This ice cream is gentle, but formidable. The custard base does lend a richness that prevents you from shoveling into your mouth like a caveman, yet the cinnamon flavor is subtle and demure. It was good with the baked apples; it was good perched on top of a cinnamon bun; it was good topped with crumbled ice cream cones and cinnamon flavored m&ms; and, I imagine it would be good blended up into a milkshake with a little bit of natural applesauce (or bananas and a nut butter, or…) or eaten alongside some pumpkin granola, though I haven’t had the opportunity to test either of those theories out yet. I would love to make this recipe again to see if I can master the texture now that I know the secret trick to getting my canister cold as cold can be, because even with its iciness I find myself reaching into the freezer for more whenever I get hungry for dessert.

Cinnamon Ice Cream, courtesy of Brown Eyed Baker1
Yield: 1 quart

The Ingredients
1 cup whole millk
¾ cup granulated sugar
pinch of salt
10 3-inch cinnamon sticks, broken up2
2 cups heavy cream, divided
5 egg yolks3

The Method
Combine the milk, sugar, salt, cinnamon sticks and half of the heavy cream in a medium saucepan over medium or medium-high heat. Warm the mixture through, gently, then remove from the heat and cover. Set aside at room temperature for one hour.

Return the milk mixture to the heat to rewarm it, then remove the cinnamon sticks and discard. Add the remaining heavy cream in a large mixing bowl, place a mesh strainer on top, and set aside. Meanwhile, whisk together the egg yolks in a third bowl. Slowly pour the warm cinnamon-infused mixture into the yolks, whisking constantly to temper them, and then return the warm cinnamon-infused mixture along with the yolks back to the pan.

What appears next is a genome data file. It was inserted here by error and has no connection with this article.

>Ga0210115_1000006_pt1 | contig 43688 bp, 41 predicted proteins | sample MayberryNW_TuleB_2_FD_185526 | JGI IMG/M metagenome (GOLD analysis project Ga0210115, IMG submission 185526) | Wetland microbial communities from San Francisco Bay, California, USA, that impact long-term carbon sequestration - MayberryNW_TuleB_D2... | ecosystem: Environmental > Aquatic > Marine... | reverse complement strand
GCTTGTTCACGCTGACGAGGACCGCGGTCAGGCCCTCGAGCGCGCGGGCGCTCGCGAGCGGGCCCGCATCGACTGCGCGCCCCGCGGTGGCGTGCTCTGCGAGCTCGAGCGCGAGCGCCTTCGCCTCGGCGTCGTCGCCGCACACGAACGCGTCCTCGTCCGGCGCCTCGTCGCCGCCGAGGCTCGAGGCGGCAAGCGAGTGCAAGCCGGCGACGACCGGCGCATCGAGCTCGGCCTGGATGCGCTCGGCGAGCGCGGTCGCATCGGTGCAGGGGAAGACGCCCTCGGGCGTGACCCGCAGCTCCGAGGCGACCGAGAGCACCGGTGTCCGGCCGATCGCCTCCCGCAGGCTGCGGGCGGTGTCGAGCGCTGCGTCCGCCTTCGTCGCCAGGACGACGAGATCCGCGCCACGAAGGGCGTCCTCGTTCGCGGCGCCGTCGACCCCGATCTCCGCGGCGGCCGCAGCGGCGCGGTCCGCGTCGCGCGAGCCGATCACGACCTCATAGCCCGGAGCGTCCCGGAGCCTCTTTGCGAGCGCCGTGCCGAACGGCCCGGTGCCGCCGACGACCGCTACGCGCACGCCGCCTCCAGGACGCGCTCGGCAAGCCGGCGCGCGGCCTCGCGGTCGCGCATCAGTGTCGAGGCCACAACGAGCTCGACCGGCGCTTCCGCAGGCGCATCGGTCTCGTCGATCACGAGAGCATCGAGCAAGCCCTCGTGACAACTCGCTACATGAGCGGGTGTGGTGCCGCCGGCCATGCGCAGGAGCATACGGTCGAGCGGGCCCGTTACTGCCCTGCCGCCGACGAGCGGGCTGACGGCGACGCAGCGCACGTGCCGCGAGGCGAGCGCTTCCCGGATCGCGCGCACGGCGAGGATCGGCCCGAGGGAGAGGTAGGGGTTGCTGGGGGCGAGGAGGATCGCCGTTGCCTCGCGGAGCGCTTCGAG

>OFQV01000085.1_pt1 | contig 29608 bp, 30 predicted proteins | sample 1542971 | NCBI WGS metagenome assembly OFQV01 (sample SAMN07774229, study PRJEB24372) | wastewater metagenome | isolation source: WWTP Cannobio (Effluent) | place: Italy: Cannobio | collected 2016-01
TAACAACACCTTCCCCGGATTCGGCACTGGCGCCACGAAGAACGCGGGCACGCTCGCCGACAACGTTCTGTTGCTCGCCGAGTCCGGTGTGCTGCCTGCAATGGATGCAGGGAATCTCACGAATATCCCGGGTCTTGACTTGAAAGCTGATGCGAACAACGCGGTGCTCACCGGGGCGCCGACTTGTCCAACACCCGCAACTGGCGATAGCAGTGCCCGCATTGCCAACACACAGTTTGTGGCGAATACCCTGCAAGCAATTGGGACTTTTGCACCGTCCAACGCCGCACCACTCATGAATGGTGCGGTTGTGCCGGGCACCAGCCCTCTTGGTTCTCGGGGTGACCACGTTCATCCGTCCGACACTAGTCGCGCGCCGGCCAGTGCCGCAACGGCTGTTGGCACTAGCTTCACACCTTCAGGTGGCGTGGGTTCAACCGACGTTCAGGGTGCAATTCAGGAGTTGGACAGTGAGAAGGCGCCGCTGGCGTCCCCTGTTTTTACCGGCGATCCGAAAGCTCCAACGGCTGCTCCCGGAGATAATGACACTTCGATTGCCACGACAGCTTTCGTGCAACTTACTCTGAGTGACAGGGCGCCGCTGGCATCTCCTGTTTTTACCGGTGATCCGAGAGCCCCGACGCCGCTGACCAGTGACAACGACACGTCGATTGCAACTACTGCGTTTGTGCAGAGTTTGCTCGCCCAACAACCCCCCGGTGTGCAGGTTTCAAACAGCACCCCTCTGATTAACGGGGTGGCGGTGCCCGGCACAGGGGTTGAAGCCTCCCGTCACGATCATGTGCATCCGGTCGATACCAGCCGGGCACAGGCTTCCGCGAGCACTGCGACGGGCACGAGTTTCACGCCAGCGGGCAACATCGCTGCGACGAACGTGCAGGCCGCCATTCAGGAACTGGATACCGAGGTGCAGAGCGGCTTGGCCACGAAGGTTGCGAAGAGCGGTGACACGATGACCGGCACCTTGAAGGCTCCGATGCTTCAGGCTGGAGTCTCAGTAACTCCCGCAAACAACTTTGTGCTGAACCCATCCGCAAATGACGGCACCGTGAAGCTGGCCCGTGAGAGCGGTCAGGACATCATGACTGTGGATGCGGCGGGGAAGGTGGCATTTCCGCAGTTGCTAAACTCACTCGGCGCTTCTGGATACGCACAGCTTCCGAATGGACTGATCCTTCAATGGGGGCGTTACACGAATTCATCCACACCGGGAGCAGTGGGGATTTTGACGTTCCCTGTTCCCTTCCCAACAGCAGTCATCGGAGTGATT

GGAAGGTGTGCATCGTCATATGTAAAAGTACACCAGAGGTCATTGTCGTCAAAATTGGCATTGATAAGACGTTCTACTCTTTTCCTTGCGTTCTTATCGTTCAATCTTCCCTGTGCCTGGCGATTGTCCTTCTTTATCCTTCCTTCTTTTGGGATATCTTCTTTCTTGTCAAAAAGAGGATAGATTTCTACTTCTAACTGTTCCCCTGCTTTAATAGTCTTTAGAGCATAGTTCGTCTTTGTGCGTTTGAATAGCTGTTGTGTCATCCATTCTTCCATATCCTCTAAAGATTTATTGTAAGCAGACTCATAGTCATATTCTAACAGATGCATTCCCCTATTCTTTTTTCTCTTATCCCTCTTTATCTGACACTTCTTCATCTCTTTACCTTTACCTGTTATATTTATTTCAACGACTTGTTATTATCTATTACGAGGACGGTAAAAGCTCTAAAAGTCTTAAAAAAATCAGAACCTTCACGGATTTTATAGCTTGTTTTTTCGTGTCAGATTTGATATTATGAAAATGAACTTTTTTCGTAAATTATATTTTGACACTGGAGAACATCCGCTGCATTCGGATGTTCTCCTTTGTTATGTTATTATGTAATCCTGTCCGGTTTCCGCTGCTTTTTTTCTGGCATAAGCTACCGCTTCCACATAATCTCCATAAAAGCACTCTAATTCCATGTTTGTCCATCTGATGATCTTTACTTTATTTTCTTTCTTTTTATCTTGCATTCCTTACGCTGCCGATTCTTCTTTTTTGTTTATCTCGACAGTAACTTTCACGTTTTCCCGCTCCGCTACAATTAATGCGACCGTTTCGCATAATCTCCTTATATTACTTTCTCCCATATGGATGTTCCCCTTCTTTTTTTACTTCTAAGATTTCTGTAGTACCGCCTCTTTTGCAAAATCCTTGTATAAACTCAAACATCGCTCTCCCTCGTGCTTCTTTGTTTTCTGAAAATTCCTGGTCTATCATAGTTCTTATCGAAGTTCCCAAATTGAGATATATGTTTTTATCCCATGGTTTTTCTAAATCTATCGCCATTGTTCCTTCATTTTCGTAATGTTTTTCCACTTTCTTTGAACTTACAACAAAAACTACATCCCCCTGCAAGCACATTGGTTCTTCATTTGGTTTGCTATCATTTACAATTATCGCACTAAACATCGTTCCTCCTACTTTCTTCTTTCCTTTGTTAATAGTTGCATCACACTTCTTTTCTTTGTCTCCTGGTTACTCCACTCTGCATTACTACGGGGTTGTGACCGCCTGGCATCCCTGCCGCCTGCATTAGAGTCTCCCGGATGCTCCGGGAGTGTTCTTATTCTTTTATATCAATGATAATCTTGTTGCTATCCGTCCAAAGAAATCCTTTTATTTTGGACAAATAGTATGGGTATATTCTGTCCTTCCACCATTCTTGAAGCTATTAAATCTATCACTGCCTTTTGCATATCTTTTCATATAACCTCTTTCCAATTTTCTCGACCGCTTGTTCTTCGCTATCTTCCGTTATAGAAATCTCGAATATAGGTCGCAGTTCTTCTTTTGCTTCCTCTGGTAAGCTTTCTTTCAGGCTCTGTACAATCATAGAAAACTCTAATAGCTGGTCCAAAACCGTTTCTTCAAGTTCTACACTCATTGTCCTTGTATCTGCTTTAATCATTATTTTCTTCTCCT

Over medium heat, constantly stir the yolk-milk mixture using a heatproof spatula, taking care to scrape the bottom of the pan as well. Continue warming until the mixture has thickened and coats the spatula, reaching approximately 170° Fahrenheit. Pour the custard through the strainer, into the cream in the mixing bowl you’ve set aside. Place the large mixing bowl into an ice bath and stir until the mixture has cooled.

Chill the mixture in the refrigerator – preferably overnight, but as thoroughly as time permits – and then freeze in your (very, very, very cold) ice cream machine according to manual instructions.4

1This recipe was adapted originally from David Lebovitz’s cookbook, The Perfect Scoop.
2I found it easiest to smash the cinnamon sticks with a knife, as you would a clove of garlic, and continue breaking them into pieces that way.
3You can freeze the whites.
4Just before placing in my ice cream machine, I stirred in 2 tablespoons white chocolate liqueur; small amounts of alcohol can be added to homemade ice cream to combat that iciness that’s commonly encountered.